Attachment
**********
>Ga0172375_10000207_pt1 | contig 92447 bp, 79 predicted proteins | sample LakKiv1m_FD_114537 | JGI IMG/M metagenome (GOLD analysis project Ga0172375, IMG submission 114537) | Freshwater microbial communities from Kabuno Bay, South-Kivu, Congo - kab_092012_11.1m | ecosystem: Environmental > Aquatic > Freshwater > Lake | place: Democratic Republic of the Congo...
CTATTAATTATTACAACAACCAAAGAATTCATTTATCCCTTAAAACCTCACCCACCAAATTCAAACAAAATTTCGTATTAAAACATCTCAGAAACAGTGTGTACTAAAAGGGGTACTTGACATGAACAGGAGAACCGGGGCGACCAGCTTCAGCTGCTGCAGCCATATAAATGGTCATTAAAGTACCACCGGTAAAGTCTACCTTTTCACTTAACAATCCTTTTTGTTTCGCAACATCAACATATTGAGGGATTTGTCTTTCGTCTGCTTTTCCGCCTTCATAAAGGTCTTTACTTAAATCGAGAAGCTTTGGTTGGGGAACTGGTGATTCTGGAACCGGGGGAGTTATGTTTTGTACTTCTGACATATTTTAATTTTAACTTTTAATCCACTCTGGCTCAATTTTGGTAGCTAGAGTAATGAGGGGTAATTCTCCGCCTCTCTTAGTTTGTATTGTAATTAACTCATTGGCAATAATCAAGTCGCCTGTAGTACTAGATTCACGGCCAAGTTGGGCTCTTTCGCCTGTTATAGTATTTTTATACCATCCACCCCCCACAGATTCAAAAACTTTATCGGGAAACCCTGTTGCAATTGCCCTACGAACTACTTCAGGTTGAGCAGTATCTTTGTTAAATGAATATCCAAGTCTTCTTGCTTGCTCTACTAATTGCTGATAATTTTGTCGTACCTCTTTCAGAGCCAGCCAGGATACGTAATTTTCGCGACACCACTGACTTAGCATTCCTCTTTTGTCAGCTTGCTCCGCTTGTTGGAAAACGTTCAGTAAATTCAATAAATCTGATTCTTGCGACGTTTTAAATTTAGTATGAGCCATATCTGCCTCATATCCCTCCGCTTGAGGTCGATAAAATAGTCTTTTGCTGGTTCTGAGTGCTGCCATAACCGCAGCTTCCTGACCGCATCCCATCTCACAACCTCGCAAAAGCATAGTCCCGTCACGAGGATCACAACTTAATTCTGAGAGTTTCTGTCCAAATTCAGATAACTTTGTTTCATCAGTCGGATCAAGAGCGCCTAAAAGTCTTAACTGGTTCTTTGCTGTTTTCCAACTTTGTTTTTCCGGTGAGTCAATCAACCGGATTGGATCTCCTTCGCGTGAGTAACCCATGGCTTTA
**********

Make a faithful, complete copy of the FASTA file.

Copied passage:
>Ga0172375_10000207_pt1 | contig 92447 bp, 79 predicted proteins | sample LakKiv1m_FD_114537 | JGI IMG/M metagenome (GOLD analysis project Ga0172375, IMG submission 114537) | Freshwater microbial communities from Kabuno Bay, South-Kivu, Congo - kab_092012_11.1m | ecosystem: Environmental > Aquatic > Freshwater > Lake | place: Democratic Republic of the Congo...
CTATTAATTATTACAACAACCAAAGAATTCATTTATCCCTTAAAACCTCACCCACCAAATTCAAACAAAATTTCGTATTAAAACATCTCAGAAACAGTGTGTACTAAAAGGGGTACTTGACATGAACAGGAGAACCGGGGCGACCAGCTTCAGCTGCTGCAGCCATATAAATGGTCATTAAAGTACCACCGGTAAAGTCTACCTTTTCACTTAACAATCCTTTTTGTTTCGCAACATCAACATATTGAGGGATTTGTCTTTCGTCTGCTTTTCCGCCTTCATAAAGGTCTTTACTTAAATCGAGAAGCTTTGGTTGGGGAACTGGTGATTCTGGAACCGGGGGAGTTATGTTTTGTACTTCTGACATATTTTAATTTTAACTTTTAATCCACTCTGGCTCAATTTTGGTAGCTAGAGTAATGAGGGGTAATTCTCCGCCTCTCTTAGTTTGTATTGTAATTAACTCATTGGCAATAATCAAGTCGCCTGTAGTACTAGATTCACGGCCAAGTTGGGCTCTTTCGCCTGTTATAGTATTTTTATACCATCCACCCCCCACAGATTCAAAAACTTTATCGGGAAACCCTGTTGCAATTGCCCTACGAACTACTTCAGGTTGAGCAGTATCTTTGTTAAATGAATATCCAAGTCTTCTTGCTTGCTCTACTAATTGCTGATAATTTTGTCGTACCTCTTTCAGAGCCAGCCAGGATACGTAATTTTCGCGACACCACTGACTTAGCATTCCTCTTTTGTCAGCTTGCTCCGCTTGTTGGAAAACGTTCAGTAAATTCAATAAATCTGATTCTTGCGACGTTTTAAATTTAGTATGAGCCATATCTGCCTCATATCCCTCCGCTTGAGGTCGATAAAATAGTCTTTTGCTGGTTCTGAGTGCTGCCATAACCGCAGCTTCCTGACCGCATCCCATCTCACAACCTCGCAAAAGCATAGTCCCGTCACGAGGATCACAACTTAATTCTGAGAGTTTCTGTCCAAATTCAGATAACTTTGTTTCATCAGTCGGATCAAGAGCGCCTAAAAGTCTTAACTGGTTCTTTGCTGTTTTCCAACTTTGTTTTTCCGGTGAGTCAATCAACCGGATTGGATCTCCTTCGCGTGAGTAACCCATGGCTTTA